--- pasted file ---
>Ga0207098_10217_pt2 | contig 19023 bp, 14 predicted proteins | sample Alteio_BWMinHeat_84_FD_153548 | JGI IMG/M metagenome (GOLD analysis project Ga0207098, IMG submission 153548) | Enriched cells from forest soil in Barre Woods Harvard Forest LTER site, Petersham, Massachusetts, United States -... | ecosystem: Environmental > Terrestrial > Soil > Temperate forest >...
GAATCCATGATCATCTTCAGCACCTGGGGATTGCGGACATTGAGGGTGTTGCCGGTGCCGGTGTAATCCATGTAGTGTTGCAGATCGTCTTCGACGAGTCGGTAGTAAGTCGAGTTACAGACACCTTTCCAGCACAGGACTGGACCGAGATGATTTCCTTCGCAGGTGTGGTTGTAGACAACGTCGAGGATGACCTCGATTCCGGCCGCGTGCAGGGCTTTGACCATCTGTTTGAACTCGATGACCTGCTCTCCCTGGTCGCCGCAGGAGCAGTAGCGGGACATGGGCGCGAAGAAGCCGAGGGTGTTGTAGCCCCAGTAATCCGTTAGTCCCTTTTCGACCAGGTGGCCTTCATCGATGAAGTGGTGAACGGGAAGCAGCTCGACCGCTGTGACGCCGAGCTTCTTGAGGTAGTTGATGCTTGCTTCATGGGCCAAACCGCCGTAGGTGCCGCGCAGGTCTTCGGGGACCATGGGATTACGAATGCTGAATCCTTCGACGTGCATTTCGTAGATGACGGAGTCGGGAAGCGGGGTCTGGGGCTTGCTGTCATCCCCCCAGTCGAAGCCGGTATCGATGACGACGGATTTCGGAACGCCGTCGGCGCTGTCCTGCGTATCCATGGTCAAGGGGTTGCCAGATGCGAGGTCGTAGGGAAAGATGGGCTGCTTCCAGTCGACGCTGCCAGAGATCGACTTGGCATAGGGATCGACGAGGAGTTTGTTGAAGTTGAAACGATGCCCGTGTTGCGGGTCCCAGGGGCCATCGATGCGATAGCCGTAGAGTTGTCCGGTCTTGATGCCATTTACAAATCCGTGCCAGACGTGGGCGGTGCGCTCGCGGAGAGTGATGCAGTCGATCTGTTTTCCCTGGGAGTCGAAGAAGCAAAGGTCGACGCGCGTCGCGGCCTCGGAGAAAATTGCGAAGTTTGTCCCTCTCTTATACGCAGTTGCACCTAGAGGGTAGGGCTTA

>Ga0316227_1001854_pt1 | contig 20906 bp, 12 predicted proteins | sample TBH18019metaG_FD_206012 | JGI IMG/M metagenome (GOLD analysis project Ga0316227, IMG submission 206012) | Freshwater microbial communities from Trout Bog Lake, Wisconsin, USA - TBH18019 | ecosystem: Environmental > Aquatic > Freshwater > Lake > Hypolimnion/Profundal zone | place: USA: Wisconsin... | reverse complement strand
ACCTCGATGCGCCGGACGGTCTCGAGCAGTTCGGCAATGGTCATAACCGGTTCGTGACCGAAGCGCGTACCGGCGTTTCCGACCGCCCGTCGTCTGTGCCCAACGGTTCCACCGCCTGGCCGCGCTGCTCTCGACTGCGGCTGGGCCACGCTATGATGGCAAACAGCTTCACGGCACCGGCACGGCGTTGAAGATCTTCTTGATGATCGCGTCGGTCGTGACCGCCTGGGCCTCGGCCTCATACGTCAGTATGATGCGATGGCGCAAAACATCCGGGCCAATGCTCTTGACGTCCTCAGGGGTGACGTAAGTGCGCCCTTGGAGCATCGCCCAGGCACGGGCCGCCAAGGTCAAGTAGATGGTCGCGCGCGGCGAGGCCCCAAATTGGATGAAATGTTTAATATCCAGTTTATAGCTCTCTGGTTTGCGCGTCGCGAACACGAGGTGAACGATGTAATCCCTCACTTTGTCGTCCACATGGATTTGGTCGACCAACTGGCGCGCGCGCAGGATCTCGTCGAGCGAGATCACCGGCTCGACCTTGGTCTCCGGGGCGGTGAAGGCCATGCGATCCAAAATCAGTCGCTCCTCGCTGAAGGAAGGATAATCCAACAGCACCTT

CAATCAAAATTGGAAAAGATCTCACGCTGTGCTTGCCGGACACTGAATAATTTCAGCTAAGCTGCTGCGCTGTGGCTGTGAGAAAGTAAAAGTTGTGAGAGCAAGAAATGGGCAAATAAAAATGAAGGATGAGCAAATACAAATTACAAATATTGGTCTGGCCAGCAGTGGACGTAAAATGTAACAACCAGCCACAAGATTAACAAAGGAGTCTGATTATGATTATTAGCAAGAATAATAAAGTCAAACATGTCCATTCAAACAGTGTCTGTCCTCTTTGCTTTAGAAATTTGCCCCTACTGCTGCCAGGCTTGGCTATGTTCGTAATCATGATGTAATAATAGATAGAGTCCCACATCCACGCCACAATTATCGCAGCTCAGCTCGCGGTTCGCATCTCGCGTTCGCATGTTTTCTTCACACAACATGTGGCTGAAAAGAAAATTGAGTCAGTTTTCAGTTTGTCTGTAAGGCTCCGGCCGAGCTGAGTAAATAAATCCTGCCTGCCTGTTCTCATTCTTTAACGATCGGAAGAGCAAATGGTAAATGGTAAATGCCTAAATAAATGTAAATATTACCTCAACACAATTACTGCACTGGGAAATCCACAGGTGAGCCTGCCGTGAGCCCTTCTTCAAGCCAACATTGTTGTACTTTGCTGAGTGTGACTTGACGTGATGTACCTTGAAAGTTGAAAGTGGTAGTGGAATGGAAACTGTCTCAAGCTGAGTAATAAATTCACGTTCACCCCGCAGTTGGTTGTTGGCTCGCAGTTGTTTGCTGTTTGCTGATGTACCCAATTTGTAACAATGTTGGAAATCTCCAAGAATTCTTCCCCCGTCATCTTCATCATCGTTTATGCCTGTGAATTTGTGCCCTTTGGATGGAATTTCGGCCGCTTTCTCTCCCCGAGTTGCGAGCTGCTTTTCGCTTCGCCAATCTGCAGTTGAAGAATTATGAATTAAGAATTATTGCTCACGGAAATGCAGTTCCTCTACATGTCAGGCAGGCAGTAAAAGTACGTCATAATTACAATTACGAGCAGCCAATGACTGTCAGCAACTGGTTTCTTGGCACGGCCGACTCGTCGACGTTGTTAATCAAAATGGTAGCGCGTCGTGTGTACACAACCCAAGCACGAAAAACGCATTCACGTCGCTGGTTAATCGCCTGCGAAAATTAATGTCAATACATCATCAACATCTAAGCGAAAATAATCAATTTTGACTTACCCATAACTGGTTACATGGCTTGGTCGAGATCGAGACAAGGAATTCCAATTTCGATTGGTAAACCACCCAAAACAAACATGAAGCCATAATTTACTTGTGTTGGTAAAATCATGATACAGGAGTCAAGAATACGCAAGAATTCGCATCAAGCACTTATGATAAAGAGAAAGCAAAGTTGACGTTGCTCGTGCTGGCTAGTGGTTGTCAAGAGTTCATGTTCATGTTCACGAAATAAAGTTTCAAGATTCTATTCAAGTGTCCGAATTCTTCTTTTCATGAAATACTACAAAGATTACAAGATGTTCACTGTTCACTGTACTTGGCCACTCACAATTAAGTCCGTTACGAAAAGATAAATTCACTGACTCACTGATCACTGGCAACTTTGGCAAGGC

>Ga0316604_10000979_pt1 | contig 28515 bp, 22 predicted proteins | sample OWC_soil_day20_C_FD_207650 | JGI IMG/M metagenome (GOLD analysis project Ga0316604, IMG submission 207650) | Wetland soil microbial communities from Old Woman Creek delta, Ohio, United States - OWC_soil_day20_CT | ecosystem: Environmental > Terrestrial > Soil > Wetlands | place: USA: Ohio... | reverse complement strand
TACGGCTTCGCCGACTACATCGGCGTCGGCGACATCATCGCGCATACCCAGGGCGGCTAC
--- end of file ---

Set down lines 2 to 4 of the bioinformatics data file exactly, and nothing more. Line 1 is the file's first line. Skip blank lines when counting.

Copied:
GAATCCATGATCATCTTCAGCACCTGGGGATTGCGGACATTGAGGGTGTTGCCGGTGCCGGTGTAATCCATGTAGTGTTGCAGATCGTCTTCGACGAGTCGGTAGTAAGTCGAGTTACAGACACCTTTCCAGCACAGGACTGGACCGAGATGATTTCCTTCGCAGGTGTGGTTGTAGACAACGTCGAGGATGACCTCGATTCCGGCCGCGTGCAGGGCTTTGACCATCTGTTTGAACTCGATGACCTGCTCTCCCTGGTCGCCGCAGGAGCAGTAGCGGGACATGGGCGCGAAGAAGCCGAGGGTGTTGTAGCCCCAGTAATCCGTTAGTCCCTTTTCGACCAGGTGGCCTTCATCGATGAAGTGGTGAACGGGAAGCAGCTCGACCGCTGTGACGCCGAGCTTCTTGAGGTAGTTGATGCTTGCTTCATGGGCCAAACCGCCGTAGGTGCCGCGCAGGTCTTCGGGGACCATGGGATTACGAATGCTGAATCCTTCGACGTGCATTTCGTAGATGACGGAGTCGGGAAGCGGGGTCTGGGGCTTGCTGTCATCCCCCCAGTCGAAGCCGGTATCGATGACGACGGATTTCGGAACGCCGTCGGCGCTGTCCTGCGTATCCATGGTCAAGGGGTTGCCAGATGCGAGGTCGTAGGGAAAGATGGGCTGCTTCCAGTCGACGCTGCCAGAGATCGACTTGGCATAGGGATCGACGAGGAGTTTGTTGAAGTTGAAACGATGCCCGTGTTGCGGGTCCCAGGGGCCATCGATGCGATAGCCGTAGAGTTGTCCGGTCTTGATGCCATTTACAAATCCGTGCCAGACGTGGGCGGTGCGCTCGCGGAGAGTGATGCAGTCGATCTGTTTTCCCTGGGAGTCGAAGAAGCAAAGGTCGACGCGCGTCGCGGCCTCGGAGAAAATTGCGAAGTTTGTCCCTCTCTTATACGCAGTTGCACCTAGAGGGTAGGGCTTA

>Ga0316227_1001854_pt1 | contig 20906 bp, 12 predicted proteins | sample TBH18019metaG_FD_206012 | JGI IMG/M metagenome (GOLD analysis project Ga0316227, IMG submission 206012) | Freshwater microbial communities from Trout Bog Lake, Wisconsin, USA - TBH18019 | ecosystem: Environmental > Aquatic > Freshwater > Lake > Hypolimnion/Profundal zone | place: USA: Wisconsin... | reverse complement strand
ACCTCGATGCGCCGGACGGTCTCGAGCAGTTCGGCAATGGTCATAACCGGTTCGTGACCGAAGCGCGTACCGGCGTTTCCGACCGCCCGTCGTCTGTGCCCAACGGTTCCACCGCCTGGCCGCGCTGCTCTCGACTGCGGCTGGGCCACGCTATGATGGCAAACAGCTTCACGGCACCGGCACGGCGTTGAAGATCTTCTTGATGATCGCGTCGGTCGTGACCGCCTGGGCCTCGGCCTCATACGTCAGTATGATGCGATGGCGCAAAACATCCGGGCCAATGCTCTTGACGTCCTCAGGGGTGACGTAAGTGCGCCCTTGGAGCATCGCCCAGGCACGGGCCGCCAAGGTCAAGTAGATGGTCGCGCGCGGCGAGGCCCCAAATTGGATGAAATGTTTAATATCCAGTTTATAGCTCTCTGGTTTGCGCGTCGCGAACACGAGGTGAACGATGTAATCCCTCACTTTGTCGTCCACATGGATTTGGTCGACCAACTGGCGCGCGCGCAGGATCTCGTCGAGCGAGATCACCGGCTCGACCTTGGTCTCCGGGGCGGTGAAGGCCATGCGATCCAAAATCAGTCGCTCCTCGCTGAAGGAAGGATAATCCAACAGCACCTT